Black-winged pratincoles feed on insects like beetles, ants, grasshoppers, locusts etc. They often catch airborne insects in the air, flying low over ground or water. They are remarkably accurate and in this photograph you can see the size of the prey they go for. One sometimes sees them foraging very high, often in flocks of hundreds or even thousands of birds. They usually hunt in early morning and late evening, often after dusk, but if food is about, they'll go at it any time of day.
The global population is currently estimated at around 45,000 birds. However, a flock of 800,000 birds in Orange Free State in 1991 (mentioned elsewhere in this thread) indicates that the population was at some stage substantially larger. Recent decline in the total population of Black-winged Pratincole has caused its survival status to be re-evaluated and it is now considered to be facing the threat of extinction.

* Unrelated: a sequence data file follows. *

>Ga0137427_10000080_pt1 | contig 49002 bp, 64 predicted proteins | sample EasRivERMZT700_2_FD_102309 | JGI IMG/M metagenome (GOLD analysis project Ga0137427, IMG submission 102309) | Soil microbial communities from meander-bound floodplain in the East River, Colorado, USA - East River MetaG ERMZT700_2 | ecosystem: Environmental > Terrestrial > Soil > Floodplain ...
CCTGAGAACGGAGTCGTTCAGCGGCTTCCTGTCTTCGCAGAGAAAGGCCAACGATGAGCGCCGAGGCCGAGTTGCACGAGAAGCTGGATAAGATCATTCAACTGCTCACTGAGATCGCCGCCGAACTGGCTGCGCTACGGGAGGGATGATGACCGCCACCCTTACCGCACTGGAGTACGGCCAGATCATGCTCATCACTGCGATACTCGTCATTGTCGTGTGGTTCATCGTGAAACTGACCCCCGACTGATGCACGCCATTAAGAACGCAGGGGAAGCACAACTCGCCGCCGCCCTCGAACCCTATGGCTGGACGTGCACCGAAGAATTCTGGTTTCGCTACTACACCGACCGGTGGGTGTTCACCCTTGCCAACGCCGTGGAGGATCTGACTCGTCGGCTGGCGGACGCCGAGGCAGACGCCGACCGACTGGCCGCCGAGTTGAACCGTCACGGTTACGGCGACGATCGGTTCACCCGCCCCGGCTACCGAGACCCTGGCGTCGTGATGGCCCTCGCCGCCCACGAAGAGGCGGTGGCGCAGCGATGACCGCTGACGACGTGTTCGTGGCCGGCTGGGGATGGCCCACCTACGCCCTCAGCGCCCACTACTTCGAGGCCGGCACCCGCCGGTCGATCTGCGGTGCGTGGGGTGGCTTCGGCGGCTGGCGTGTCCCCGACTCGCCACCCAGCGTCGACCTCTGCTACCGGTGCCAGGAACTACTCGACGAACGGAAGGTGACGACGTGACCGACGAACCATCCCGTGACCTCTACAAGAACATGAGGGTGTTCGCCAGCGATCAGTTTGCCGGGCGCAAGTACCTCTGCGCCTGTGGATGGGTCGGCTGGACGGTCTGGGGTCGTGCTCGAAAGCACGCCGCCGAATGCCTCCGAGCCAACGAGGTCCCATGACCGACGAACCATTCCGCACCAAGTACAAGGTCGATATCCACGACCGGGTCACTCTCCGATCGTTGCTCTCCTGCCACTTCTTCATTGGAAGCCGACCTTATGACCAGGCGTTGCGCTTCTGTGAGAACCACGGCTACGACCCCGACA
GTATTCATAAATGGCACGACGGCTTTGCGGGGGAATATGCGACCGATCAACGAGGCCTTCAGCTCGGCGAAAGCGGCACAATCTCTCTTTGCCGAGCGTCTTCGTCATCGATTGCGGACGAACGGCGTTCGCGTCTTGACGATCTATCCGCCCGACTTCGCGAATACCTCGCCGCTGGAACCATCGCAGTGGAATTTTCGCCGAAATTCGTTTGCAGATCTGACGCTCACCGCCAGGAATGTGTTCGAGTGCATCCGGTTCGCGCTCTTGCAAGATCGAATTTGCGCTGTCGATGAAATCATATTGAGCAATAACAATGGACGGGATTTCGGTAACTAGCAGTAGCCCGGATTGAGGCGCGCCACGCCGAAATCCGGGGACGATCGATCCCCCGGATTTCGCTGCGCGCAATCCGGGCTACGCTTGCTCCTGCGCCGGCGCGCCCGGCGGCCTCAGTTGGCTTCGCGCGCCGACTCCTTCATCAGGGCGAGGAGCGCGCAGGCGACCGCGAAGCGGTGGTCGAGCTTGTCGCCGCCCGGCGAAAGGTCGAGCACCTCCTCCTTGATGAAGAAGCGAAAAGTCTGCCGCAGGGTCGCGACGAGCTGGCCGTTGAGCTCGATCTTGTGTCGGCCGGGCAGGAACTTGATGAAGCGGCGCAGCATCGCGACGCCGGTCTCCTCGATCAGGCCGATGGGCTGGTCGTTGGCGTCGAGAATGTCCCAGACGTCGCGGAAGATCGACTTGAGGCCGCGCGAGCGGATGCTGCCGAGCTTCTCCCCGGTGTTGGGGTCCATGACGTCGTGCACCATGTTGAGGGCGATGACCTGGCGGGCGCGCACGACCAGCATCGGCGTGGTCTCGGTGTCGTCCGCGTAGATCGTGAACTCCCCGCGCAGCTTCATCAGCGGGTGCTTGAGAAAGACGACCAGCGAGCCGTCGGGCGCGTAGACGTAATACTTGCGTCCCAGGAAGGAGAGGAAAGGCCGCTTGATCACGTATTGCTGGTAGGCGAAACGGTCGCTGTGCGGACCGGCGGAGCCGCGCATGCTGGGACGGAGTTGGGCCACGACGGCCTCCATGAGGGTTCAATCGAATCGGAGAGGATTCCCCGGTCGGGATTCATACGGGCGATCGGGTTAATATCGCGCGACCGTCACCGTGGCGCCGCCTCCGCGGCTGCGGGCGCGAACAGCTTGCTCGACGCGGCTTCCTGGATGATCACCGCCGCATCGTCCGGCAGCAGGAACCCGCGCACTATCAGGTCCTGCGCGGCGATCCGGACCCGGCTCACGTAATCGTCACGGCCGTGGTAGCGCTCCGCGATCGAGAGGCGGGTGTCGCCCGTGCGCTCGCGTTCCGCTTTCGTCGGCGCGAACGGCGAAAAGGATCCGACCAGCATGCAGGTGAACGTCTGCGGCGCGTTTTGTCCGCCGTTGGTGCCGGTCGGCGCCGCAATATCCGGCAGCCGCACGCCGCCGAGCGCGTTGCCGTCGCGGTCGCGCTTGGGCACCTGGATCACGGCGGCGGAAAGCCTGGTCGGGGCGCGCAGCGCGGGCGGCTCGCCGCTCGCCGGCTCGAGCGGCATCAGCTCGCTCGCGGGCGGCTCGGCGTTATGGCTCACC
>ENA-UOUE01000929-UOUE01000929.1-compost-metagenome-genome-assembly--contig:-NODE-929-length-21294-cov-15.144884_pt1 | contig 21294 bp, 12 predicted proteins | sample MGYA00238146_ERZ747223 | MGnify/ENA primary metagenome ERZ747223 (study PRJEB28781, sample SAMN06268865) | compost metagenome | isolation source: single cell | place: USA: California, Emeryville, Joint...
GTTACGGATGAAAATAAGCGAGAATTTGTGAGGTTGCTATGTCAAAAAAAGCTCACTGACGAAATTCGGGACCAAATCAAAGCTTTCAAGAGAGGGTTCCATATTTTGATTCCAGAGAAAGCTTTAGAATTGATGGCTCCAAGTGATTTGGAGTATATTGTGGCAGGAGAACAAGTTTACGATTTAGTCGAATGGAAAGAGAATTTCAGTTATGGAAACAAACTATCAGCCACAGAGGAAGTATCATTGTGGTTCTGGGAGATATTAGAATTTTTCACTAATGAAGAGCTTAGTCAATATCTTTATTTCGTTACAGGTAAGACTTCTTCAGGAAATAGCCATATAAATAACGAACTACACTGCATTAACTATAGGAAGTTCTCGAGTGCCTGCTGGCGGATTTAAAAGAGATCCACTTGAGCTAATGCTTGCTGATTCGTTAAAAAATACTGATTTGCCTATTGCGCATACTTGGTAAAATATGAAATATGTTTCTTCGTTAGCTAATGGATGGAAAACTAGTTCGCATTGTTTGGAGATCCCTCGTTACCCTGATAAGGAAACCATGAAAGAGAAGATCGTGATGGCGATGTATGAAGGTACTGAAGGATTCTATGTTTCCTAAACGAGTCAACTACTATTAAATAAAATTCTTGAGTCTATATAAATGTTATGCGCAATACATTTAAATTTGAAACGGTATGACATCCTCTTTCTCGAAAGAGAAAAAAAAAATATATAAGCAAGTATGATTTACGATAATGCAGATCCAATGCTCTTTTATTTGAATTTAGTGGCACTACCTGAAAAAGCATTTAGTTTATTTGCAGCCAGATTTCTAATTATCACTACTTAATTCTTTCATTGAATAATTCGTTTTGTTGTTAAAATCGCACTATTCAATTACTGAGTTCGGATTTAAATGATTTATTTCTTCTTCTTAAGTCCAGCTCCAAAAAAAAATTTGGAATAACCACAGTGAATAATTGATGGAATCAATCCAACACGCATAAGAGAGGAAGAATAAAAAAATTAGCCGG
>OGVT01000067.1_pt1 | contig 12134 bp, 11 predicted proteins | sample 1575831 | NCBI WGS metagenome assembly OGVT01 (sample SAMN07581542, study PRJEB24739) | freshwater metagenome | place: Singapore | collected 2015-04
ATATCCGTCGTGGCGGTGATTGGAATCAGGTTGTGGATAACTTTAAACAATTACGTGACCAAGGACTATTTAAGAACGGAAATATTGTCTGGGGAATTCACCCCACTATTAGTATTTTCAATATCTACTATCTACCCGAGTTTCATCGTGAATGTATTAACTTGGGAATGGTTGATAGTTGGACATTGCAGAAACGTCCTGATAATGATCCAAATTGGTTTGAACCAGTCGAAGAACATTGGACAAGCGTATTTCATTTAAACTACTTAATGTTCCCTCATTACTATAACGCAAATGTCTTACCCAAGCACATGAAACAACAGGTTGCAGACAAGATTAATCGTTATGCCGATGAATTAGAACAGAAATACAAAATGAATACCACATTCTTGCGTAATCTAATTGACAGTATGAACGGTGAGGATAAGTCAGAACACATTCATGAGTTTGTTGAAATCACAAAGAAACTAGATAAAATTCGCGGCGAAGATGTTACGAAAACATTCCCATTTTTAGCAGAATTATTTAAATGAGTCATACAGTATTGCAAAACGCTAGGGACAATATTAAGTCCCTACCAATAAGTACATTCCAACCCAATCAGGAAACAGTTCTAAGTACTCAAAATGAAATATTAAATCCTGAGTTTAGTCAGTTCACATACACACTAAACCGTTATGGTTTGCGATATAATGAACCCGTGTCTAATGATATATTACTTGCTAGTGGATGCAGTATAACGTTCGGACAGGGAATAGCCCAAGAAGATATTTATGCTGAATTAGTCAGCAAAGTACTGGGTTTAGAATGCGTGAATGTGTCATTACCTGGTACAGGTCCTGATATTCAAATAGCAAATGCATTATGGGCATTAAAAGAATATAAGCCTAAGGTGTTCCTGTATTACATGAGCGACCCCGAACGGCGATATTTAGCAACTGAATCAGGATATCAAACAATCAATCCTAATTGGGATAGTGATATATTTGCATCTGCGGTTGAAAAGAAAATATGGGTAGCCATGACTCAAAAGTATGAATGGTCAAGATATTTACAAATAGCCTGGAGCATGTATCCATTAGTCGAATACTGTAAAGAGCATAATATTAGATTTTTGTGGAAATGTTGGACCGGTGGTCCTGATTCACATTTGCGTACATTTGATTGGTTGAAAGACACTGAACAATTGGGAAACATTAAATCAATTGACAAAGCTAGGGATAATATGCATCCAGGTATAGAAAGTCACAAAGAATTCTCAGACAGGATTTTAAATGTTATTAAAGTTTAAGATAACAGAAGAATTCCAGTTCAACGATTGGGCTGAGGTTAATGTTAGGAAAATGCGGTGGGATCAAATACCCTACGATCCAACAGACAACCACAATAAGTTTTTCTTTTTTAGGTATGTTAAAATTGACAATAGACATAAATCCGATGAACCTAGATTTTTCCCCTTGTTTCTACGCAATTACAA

Black-winged Pratincole breeds mainly in the steppe and desert belt of Eurasia and spends the northern winter in Africa south of the equator. We see them here in South Africa only during our summer, November to March. This year I have seen the best flocks around Standerton ever with some congregations estimated at +1000 birds.
In the shot above of the same bird one can see a weird-looking set of paddles (probably for extra maneuverability) on the sides near the tail. I have never noticed these in any bird before! Anyone with more info as to what these are and the purpose thereof?